This increased agency, while retaining all the outward symbols of subjugation, relates closely to Fabrico Silveira’s thoughts on the imagery of modern feminist pop music. Silveira writes that modern music videos are “a risky exercise in empowerment, where part of the risk is in the self deprecation,” and that such videos often rely on “phallocentric, pro capitalist, pro female stereotyping,” where the singers/characters achieve “hyper feminisation through hyper sexualisation, coming much closer to traditional pornography,” (2017, p. 139). We see this through Ann’s design and attacks. Where Joker has a knife, Ryuji a club, Ann has a whip, and several of her moves and callouts lean heavily into dominatrix imagery. The idea behind a dominatrix is dominance, with the dominatrix herself in control. However, dominatrix pornography is often shot for the benefit of the submissive or a voyeur, and men who hire a dominatrix in real life hold the true power. In paying for the services, they not only hold the power of an employer but also the sexual power: they will set the boundaries, the schedule as well as the acts to be performed for their benefit. Ann’s dominatrix attire therefore further pushes her into the conservative stereotypes at the heart of Persona 5’s view of women. This constant sexualisation of Ann becomes more troubling once we examine the context of her awakening.
In the real world of the game, Ann is being groomed by her gym teacher, while within the fantasy version of Persona 5’s reality, she is being held captive by this teacher. This teacher keeps a double of Ann, half-naked and entirely obedient, as his concubine within the fantasy world. Ann is literally objectified–turned into an object for the teacher to fulfill his darkest desires. While the ‘real’ Ann does not go through this torture, she does witness it when she is captured in the fantasy world. As a consequence, the ‘real’ Ann suffers the real-world consequences of her teacher’s desires: emotional, psychological, and sexual abuse are enacted under the guise of grooming and, in the form of seeing herself being used as a puppet in the service of her abuser’s every whim.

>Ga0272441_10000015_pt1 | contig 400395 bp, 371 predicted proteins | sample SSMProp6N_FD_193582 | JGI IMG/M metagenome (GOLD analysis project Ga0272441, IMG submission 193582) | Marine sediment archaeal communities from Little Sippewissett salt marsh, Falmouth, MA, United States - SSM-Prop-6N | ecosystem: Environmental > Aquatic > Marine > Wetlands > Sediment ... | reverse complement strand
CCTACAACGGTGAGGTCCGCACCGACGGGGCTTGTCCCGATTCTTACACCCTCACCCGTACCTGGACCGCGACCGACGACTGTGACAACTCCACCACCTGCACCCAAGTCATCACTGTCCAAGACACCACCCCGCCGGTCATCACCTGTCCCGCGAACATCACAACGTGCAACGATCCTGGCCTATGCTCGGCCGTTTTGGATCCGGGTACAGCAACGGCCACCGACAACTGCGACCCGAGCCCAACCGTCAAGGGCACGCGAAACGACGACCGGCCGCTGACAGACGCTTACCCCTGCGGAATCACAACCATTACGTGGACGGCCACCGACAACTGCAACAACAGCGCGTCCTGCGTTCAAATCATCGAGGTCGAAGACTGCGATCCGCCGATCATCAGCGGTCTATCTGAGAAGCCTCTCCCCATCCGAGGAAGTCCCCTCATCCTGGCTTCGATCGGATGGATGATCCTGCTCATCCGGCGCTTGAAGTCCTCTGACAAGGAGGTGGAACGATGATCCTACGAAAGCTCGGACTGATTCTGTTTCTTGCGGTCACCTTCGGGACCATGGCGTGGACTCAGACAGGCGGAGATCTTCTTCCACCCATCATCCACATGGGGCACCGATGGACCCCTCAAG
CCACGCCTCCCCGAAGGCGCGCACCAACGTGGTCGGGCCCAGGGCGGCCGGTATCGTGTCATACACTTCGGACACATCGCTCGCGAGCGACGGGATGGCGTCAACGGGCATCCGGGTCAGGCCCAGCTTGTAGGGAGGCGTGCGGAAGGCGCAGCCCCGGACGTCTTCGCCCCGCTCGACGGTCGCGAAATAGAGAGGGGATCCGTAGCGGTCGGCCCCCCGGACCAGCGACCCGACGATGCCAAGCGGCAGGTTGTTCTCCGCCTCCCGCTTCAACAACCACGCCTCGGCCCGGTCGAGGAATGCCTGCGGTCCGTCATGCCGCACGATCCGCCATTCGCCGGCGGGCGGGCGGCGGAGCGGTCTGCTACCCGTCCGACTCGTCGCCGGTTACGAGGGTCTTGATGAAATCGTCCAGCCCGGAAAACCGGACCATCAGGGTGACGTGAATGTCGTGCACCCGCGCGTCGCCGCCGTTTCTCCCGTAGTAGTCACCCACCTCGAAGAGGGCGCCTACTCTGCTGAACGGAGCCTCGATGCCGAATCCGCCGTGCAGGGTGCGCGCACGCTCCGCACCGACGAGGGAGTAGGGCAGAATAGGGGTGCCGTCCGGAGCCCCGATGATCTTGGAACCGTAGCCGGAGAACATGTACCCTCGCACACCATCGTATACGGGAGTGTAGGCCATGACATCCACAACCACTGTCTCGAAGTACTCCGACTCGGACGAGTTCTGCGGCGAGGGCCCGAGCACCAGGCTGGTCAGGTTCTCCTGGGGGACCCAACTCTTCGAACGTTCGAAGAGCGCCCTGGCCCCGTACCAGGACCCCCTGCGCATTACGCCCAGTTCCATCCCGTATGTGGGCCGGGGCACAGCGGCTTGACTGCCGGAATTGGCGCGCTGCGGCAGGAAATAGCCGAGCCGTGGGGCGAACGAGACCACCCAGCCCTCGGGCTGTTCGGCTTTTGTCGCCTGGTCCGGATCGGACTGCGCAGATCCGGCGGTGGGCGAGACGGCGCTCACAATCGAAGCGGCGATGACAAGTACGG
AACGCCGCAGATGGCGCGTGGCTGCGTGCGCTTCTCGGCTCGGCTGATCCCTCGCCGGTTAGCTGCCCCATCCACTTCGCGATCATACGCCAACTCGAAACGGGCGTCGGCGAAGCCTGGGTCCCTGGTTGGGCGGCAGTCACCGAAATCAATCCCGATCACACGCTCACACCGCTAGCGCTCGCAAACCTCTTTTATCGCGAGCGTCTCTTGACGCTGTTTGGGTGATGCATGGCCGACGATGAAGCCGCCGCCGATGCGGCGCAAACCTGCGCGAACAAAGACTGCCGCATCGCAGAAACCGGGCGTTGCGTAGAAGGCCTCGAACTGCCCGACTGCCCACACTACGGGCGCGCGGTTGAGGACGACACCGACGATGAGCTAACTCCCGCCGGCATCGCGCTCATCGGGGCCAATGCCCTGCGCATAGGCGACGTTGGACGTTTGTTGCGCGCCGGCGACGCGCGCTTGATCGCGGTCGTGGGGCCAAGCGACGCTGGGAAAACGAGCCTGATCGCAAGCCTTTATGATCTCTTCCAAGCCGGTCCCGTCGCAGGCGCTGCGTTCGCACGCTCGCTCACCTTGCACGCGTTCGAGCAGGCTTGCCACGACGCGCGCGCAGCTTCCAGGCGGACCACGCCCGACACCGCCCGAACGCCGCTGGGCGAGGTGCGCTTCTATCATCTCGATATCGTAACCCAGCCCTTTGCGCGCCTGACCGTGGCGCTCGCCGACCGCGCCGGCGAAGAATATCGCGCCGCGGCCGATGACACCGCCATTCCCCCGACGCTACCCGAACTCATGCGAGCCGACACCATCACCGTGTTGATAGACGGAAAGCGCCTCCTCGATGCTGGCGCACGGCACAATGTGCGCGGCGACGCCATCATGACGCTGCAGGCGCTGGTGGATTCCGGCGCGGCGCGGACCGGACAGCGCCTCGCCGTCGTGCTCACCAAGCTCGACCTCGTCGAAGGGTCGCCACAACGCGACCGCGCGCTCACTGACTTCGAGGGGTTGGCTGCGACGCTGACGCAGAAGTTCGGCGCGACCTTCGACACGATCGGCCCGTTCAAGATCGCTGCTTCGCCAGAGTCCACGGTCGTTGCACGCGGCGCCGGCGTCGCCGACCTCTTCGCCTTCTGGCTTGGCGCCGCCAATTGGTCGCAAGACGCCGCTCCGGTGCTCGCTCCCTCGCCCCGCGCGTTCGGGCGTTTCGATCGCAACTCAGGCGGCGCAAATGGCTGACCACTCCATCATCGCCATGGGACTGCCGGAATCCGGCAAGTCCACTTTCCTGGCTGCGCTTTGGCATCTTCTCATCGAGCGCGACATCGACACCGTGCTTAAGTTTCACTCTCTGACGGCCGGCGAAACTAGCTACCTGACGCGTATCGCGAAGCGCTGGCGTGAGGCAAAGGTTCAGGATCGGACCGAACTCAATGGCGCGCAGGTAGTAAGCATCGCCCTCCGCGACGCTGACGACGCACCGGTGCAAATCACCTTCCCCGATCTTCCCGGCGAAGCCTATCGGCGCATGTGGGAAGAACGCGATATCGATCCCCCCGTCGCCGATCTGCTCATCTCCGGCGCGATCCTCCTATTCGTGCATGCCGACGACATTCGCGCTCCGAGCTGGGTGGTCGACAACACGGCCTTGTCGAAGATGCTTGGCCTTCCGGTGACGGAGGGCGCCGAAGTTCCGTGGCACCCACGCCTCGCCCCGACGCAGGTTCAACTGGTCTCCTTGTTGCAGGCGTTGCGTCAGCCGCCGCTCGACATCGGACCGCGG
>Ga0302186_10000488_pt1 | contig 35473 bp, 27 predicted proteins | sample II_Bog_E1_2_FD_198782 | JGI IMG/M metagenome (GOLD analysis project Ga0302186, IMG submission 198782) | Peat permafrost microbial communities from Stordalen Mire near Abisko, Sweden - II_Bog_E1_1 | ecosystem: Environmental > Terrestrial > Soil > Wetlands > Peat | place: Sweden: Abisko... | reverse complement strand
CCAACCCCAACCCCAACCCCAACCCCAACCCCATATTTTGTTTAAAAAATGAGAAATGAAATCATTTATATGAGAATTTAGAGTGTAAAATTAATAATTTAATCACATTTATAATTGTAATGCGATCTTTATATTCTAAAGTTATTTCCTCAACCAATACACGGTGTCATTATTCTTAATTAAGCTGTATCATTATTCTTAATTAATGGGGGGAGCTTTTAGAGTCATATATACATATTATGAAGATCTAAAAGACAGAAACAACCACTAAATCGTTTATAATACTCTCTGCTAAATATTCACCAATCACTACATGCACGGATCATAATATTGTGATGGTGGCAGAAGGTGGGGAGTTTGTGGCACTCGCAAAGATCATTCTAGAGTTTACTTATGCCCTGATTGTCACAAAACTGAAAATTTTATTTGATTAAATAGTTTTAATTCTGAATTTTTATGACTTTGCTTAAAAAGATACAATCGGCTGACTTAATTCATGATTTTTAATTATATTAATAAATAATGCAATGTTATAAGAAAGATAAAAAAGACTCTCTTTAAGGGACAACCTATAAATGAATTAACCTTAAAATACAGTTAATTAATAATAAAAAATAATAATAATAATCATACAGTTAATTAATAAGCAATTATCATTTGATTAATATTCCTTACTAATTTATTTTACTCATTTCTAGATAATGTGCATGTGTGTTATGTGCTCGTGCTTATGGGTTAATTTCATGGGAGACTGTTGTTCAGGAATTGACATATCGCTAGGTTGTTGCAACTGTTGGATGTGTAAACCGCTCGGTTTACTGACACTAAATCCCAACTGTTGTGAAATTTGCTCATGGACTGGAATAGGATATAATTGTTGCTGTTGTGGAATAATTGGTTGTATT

In breaking free from the chains her gym teacher has captured her in, she awakens her Persona, and she—and the player—immediately launches into a turn-based battle. Only once this battle is over, during a cutscene, does Ann fully realize what has happened to her. She reacts with shock and confusion, clearly uncomfortable at the situation as she attempts to cover her exposed cleavage in the red leather catsuit she dons in the fantasy reality. Ann is the only character across the game to react negatively to her awakening. Other characters may be injured or surprised, but none seem unhappy with the arrangement to the degree Ann is. The others, much like Ryuji and Joker, are defined by what they see as positive traits that reflect their personalities and, so, happily accept their role. Ann’s insecurity is in stark contrast to her empowered awakening, moments before when we see her steely eyes aflame with rage, as she shatters the chains which bind her.
Neither the game nor the characters within it give any consideration to the trauma Ann has been put through, besides a violent, zero-sum idea of revenge. Ann ‘wins’ her battle against the gym teacher, and thus since the game no longer has any use for her trauma, it is rendered unimportant. If she suffers any post-traumatic stress, any harm to her development, the game never reveals this to us, despite Ann being a central character whose life is explored in depth.
Similarly, once the teacher has been defeated, Ann continues to be sexualized by the other characters. As with many women in popular media, “nothing must interfere with her position as a sex object,” (Greer, p. 97, 1990). This continues throughout the game. The next band member recruited is Yusuke, who fills the role of ‘the artistic/sensitive one’. He’s NKOTB’s Jonathan Knight, NSync’s Lance Bass, Take That’s Howard Donald. Before Yusuke joins the band, the other members are distrustful of him and hatch a plan to investigate his character–a plan which includes Ann agreeing to pose nude for him. Ann, having just escaped from the abusive clutches of her gym teacher, does not consent to this plan, but Joker and Ryuji make it clear to her that if she does not agree to it, she is no longer in the band. Ann is told, implicitly and occasionally explicitly, that her beauty is the only thing valuable about her.